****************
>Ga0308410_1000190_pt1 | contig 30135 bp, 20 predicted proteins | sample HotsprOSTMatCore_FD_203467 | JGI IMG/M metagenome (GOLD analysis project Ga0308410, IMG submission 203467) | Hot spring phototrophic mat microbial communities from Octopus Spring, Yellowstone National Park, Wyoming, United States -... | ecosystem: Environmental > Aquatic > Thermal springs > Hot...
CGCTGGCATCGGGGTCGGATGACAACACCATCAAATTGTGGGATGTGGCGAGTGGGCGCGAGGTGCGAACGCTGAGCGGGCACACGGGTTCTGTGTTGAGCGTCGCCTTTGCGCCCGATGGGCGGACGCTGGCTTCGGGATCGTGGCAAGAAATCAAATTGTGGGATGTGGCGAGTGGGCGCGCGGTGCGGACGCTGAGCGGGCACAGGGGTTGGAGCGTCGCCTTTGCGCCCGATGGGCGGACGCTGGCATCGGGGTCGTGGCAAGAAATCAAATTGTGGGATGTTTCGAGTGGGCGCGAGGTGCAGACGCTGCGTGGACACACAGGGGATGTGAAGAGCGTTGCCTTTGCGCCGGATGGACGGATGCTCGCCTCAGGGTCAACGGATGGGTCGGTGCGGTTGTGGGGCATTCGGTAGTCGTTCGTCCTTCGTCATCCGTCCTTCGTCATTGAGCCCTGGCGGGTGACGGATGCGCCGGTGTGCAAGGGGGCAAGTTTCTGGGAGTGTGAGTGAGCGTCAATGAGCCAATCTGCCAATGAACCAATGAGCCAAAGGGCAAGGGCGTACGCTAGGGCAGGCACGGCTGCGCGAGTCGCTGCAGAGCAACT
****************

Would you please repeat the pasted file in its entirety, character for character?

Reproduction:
>Ga0308410_1000190_pt1 | contig 30135 bp, 20 predicted proteins | sample HotsprOSTMatCore_FD_203467 | JGI IMG/M metagenome (GOLD analysis project Ga0308410, IMG submission 203467) | Hot spring phototrophic mat microbial communities from Octopus Spring, Yellowstone National Park, Wyoming, United States -... | ecosystem: Environmental > Aquatic > Thermal springs > Hot...
CGCTGGCATCGGGGTCGGATGACAACACCATCAAATTGTGGGATGTGGCGAGTGGGCGCGAGGTGCGAACGCTGAGCGGGCACACGGGTTCTGTGTTGAGCGTCGCCTTTGCGCCCGATGGGCGGACGCTGGCTTCGGGATCGTGGCAAGAAATCAAATTGTGGGATGTGGCGAGTGGGCGCGCGGTGCGGACGCTGAGCGGGCACAGGGGTTGGAGCGTCGCCTTTGCGCCCGATGGGCGGACGCTGGCATCGGGGTCGTGGCAAGAAATCAAATTGTGGGATGTTTCGAGTGGGCGCGAGGTGCAGACGCTGCGTGGACACACAGGGGATGTGAAGAGCGTTGCCTTTGCGCCGGATGGACGGATGCTCGCCTCAGGGTCAACGGATGGGTCGGTGCGGTTGTGGGGCATTCGGTAGTCGTTCGTCCTTCGTCATCCGTCCTTCGTCATTGAGCCCTGGCGGGTGACGGATGCGCCGGTGTGCAAGGGGGCAAGTTTCTGGGAGTGTGAGTGAGCGTCAATGAGCCAATCTGCCAATGAACCAATGAGCCAAAGGGCAAGGGCGTACGCTAGGGCAGGCACGGCTGCGCGAGTCGCTGCAGAGCAACT